Volume: 60 - Issue: 5
First page: 357 - Last page: 367
F. Bandino - R. Thota - A.L. Pendolino - K. Chaidas - S. Jeyaretna - T. Lawrence - P. Martinez-Devesa - A. Qureishi -
Background: Rhinosinusitis-induced brain abscesses are rare but can result in devastating long-term sequalae and mortality; they require a high index of suspicion with early imaging to start early empiric parenteral antibiotic treatment covering aerobes and anaerobes.
Methodology: Our study was a retrospective analysis on 32 patients who were treated at Oxford University Hospitals for rhinosinusitis-induced brain abscess between February 2013 and June 2020.
Results: Mean age of presentation was 45.83 for adults and 11.14 for children. Subdural collection was the most frequent abscess but 25% of patients had multiple sites of collection; the majority were in the frontal lobe. The most commonly identified pathogens were Streptococcus milleri group and Staphylococcus aureus; 93.75% of the patients were treated with combined Ceftriaxone and Metronidazole for an average of 8 weeks.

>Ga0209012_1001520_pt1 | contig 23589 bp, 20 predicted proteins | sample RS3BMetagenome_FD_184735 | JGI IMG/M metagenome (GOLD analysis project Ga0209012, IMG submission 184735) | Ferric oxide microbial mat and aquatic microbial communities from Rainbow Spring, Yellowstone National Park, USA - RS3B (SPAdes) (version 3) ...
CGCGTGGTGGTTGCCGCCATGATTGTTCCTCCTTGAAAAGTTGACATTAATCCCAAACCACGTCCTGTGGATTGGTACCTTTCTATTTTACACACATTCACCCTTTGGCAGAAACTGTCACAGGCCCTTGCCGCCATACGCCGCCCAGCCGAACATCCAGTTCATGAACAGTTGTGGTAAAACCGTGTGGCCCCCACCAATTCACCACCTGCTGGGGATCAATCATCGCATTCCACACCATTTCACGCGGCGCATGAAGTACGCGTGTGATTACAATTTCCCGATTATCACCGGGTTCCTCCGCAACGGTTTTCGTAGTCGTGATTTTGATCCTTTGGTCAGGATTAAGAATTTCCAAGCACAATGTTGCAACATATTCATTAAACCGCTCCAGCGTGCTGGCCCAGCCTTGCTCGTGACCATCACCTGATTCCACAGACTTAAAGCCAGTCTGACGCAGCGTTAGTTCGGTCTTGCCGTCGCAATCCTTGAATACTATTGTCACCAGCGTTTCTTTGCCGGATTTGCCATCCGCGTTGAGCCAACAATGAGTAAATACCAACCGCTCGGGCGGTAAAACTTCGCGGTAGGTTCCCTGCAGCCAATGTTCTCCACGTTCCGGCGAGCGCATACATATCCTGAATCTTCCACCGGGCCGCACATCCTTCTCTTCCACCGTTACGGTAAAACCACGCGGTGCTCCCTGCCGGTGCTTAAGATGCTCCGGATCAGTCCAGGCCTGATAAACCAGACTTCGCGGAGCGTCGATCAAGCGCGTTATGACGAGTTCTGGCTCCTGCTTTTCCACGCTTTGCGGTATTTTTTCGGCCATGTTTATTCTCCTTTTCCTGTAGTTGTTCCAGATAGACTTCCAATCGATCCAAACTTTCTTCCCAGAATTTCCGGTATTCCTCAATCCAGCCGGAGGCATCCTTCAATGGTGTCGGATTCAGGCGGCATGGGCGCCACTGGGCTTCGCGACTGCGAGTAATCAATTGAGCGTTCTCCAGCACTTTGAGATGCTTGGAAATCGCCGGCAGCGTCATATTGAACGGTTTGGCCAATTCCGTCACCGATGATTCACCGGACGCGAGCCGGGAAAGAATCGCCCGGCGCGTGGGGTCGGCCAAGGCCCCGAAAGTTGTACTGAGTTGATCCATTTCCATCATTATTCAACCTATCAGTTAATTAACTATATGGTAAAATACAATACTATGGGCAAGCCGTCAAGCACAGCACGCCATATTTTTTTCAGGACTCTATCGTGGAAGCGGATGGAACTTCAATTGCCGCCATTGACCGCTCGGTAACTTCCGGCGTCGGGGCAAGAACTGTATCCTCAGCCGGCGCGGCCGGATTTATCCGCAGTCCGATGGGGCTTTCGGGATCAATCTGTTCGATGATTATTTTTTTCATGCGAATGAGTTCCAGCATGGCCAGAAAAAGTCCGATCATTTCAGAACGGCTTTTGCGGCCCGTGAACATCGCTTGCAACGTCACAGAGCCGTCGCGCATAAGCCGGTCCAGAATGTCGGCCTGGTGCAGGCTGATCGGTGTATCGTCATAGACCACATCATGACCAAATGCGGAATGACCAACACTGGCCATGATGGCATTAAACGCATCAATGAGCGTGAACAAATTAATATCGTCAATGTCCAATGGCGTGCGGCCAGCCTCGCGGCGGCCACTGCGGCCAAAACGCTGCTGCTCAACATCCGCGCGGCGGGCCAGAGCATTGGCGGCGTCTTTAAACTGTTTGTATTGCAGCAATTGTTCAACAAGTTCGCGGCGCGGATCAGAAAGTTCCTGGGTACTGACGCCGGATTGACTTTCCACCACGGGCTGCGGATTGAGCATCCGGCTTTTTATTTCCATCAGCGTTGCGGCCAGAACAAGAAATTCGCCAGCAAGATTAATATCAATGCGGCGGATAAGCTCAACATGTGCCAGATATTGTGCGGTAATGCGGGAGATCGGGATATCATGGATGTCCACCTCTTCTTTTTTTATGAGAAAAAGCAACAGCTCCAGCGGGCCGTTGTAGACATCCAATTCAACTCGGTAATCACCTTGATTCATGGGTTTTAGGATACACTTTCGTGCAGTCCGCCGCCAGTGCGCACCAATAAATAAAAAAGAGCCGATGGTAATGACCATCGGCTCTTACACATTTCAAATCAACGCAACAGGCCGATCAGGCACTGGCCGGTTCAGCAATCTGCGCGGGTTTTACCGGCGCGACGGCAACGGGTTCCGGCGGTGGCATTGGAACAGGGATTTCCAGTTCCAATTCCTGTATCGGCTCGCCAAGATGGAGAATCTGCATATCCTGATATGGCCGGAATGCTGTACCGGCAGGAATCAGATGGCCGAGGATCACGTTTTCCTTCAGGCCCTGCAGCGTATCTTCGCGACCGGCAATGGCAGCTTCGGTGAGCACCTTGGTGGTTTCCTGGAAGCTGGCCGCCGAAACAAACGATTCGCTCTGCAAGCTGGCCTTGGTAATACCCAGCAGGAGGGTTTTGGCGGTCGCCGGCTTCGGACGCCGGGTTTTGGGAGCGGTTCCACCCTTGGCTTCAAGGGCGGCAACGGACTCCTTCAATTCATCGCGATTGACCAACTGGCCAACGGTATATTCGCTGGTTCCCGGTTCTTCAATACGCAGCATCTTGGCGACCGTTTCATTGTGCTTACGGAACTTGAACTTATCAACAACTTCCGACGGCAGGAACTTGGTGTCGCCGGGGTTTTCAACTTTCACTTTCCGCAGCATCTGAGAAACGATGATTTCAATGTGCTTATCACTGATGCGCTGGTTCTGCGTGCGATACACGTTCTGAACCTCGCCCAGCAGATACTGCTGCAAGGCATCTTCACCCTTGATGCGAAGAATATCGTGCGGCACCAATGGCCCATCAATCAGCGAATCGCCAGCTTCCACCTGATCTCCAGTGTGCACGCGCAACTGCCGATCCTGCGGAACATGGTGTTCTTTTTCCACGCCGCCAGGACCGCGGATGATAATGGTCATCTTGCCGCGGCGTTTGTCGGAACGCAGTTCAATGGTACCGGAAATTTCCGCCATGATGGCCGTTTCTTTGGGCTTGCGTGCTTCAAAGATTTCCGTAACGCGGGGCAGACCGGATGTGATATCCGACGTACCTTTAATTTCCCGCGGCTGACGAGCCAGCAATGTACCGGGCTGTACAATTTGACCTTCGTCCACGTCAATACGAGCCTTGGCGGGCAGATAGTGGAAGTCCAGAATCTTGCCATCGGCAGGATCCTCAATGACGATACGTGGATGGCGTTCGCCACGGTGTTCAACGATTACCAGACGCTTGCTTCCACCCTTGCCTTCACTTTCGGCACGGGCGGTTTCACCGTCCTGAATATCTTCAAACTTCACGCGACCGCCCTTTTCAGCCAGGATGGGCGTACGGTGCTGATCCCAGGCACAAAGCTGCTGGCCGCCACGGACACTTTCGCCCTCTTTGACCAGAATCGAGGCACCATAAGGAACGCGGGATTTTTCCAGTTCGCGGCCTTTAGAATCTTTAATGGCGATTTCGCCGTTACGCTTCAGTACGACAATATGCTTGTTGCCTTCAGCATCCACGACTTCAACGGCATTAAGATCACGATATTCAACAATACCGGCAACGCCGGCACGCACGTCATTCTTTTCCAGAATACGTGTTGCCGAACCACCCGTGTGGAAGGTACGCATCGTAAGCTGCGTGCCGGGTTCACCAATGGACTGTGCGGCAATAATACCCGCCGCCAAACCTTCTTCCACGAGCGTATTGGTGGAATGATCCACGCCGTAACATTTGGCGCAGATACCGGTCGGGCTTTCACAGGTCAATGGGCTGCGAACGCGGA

Conclusions: In our series most patients received also a prompt and aggressive surgical treatment with combined neurosurgical and ENT procedures in the majority; this was especially important in case of subdural empyema, Streptococcus milleri infection and direct intracranial spread of infection. More than half of the patients were treated with a single surgical procedure. Despite aggressive treatment, one third of patients experienced long-term neurological sequelae; there were no deaths.
Rhinology 60-5: 357-367, 2022
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